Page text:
Piano Quartet in A flat Major
The well-known music critic and scholar H. C. Colles noted that Hubert Parry, in his fine Piano Quartet, anticipated the cyclical use of thematic material for which Cesar Franck was later given credit. Parry's Piano Quartet of 1879 must be considered one of the best and most important piano quartets written by a 19th century English composer. And it certainly would have received more attention outside of Britain had Parry been say German rather than English.
Charles Hubert Hastings Parry (1848-1918) was born in Bournemouth, England. As far as music went, he received some lessons on the piano as a youth but did not formally study music. He was educated Eton and Oxford and though he showed an extraordinary aptitude for music, he took a degree in law and modern history as his father wanted him to have a career in commerce. From 1870 to 1877 he worked in the insurance industry, but at the same time studied with William Sterndale Bennett, and later with the pianist Edward Dannreuther when Brahms proved to be unavailable. After leaving the insurance industry, Parry became a full-time musician and during the last decades of the 19th century was widely regarded as one of Englandís finest composers. In the 1890s he became director of the Royal College of Music and was appointed Professor of Music at Oxford. Among his many students were Gustav Holst, Ralph Vaughan Williams, Frank Bridge and John Ireland.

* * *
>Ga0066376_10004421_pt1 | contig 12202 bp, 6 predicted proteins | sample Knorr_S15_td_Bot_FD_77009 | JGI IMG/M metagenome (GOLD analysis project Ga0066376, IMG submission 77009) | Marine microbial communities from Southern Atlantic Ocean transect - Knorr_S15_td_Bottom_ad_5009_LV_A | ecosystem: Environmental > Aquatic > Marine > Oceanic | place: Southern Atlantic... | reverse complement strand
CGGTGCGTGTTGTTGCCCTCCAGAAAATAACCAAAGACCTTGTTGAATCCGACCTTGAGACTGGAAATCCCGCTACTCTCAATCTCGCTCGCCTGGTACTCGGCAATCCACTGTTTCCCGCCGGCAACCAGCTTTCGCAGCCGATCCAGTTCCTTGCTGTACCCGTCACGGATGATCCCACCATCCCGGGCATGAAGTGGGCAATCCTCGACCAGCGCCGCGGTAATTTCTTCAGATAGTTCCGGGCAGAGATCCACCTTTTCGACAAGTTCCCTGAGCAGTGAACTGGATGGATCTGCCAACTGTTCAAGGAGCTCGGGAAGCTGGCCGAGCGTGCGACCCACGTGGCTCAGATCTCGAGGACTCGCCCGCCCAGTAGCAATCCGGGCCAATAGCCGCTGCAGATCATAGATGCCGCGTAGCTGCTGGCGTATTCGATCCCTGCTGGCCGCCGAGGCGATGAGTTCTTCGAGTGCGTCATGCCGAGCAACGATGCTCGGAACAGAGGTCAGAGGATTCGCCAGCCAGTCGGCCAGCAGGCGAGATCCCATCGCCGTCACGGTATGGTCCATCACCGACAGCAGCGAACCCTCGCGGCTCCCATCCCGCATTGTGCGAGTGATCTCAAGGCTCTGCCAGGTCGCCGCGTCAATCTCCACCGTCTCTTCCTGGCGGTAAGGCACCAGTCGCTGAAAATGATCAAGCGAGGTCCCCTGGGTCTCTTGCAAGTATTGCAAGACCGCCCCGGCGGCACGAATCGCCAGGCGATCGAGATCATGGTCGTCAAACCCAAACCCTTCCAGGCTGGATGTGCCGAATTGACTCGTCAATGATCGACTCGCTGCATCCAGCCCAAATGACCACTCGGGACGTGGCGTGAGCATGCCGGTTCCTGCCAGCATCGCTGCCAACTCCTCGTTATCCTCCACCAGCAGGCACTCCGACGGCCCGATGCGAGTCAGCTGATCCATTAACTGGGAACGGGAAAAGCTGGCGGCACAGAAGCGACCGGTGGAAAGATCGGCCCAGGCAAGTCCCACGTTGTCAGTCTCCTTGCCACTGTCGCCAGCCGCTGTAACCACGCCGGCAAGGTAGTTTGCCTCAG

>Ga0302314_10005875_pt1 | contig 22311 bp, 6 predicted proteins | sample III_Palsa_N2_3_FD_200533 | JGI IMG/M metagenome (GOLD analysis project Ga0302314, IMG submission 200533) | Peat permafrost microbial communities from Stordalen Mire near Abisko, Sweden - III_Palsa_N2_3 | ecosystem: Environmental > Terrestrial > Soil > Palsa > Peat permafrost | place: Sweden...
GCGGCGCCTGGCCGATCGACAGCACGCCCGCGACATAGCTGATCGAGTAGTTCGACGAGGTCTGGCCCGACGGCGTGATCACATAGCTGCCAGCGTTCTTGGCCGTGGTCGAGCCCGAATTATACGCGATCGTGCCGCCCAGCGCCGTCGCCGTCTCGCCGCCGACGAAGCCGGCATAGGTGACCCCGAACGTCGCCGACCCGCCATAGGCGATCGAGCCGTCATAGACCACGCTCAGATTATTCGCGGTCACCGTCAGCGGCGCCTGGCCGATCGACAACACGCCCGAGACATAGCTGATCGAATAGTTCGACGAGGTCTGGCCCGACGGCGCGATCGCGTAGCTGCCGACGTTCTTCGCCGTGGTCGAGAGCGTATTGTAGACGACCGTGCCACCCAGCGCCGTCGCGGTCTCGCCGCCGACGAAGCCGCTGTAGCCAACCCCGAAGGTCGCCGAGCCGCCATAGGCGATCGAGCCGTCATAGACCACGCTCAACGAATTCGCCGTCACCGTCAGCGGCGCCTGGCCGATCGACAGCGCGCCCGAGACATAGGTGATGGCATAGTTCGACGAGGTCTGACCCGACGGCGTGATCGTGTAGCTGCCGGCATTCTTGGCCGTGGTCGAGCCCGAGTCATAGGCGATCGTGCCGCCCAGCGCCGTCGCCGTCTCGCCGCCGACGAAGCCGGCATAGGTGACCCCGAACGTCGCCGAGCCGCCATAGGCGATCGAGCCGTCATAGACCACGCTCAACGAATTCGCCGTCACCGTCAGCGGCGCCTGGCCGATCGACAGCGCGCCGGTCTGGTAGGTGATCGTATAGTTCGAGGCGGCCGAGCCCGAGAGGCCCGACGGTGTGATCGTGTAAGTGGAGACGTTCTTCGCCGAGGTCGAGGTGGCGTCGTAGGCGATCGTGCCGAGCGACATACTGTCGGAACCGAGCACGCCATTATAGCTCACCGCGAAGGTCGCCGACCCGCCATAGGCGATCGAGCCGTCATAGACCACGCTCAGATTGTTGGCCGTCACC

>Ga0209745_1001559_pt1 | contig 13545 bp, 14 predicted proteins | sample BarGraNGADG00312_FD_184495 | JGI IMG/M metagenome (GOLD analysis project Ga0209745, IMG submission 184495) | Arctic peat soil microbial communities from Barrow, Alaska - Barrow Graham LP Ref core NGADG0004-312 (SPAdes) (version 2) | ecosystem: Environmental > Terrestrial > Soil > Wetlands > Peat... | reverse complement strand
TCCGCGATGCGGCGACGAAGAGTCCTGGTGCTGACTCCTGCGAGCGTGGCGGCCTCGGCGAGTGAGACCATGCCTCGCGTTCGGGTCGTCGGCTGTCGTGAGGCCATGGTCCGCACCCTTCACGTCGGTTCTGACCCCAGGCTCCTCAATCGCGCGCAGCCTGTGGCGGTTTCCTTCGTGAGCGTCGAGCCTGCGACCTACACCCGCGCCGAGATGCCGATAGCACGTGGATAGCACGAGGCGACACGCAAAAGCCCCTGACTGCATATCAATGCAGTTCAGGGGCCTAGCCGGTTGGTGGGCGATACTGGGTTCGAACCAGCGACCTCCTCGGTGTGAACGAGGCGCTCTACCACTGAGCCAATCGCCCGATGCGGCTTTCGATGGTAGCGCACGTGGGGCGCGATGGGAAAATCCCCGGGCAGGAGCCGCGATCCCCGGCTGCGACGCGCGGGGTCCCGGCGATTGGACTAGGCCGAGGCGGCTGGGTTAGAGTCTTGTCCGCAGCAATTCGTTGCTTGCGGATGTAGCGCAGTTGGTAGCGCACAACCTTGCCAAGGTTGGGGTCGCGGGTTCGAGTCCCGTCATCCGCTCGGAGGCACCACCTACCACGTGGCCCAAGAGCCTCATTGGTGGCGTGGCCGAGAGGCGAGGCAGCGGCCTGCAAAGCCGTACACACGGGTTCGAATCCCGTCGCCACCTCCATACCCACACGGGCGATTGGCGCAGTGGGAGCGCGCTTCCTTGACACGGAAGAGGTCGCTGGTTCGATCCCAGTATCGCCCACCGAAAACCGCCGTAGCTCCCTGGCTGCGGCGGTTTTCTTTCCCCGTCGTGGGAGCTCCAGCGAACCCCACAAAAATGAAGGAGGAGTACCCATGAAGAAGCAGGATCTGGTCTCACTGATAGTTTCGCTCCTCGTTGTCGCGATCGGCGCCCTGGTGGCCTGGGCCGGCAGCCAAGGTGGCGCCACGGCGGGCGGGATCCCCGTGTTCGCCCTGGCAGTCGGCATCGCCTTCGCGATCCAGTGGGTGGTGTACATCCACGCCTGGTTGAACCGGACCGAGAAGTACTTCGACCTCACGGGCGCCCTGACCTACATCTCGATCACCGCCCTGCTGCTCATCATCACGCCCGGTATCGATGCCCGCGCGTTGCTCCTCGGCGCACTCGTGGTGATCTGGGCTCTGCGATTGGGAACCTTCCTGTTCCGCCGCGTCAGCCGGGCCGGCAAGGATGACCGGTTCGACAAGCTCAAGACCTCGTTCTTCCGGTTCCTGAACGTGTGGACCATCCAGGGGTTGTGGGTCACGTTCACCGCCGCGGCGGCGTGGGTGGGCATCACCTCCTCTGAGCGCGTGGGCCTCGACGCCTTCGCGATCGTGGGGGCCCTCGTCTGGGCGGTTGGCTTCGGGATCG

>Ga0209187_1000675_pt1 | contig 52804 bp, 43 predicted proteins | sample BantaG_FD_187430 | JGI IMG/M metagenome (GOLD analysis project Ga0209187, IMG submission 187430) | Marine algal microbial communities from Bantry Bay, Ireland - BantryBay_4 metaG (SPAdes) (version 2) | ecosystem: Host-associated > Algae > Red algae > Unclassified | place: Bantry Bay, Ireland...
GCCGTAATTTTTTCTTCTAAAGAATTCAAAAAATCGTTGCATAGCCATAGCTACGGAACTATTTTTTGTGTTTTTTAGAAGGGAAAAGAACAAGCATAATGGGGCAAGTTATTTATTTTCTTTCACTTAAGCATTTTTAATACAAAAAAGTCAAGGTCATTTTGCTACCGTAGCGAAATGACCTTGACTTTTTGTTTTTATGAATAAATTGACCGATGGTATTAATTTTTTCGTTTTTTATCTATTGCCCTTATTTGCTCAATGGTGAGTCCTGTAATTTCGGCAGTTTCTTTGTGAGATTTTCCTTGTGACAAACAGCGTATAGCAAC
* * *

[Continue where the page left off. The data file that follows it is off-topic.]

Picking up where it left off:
The opening movement, Lento ma non troppo--Allegro molto, begins with an imposing, slow introduction which hints that this is to be a work of epic proportions. And, indeed, it is. The main theme is has a decisive march rhythm which quickly leads to a dramatic climax. The development is handled with a real sense of exuberance. Coles called the Presto which follows one of the most original scherzos written since the time of Beethoven. The slow movement, Andante, which comes next showcases Parry's instinctive gift for melody, which he is able to develop in a leisurely manner until he is ready to meticulously create an impassioned climax. The finale, Allegro, begins with a theme full of elan while the secondary subject, first heard in the strings has choral quality sometimes used by Wagner. It is here, that we find references to all of the preceding themes in a manner which superbly sums up the entire work.
This first class work has been out of print since the end of the First World War. A real candidate for the concert hall, though amateurs should also not miss the chance to learn this fine piano quartet.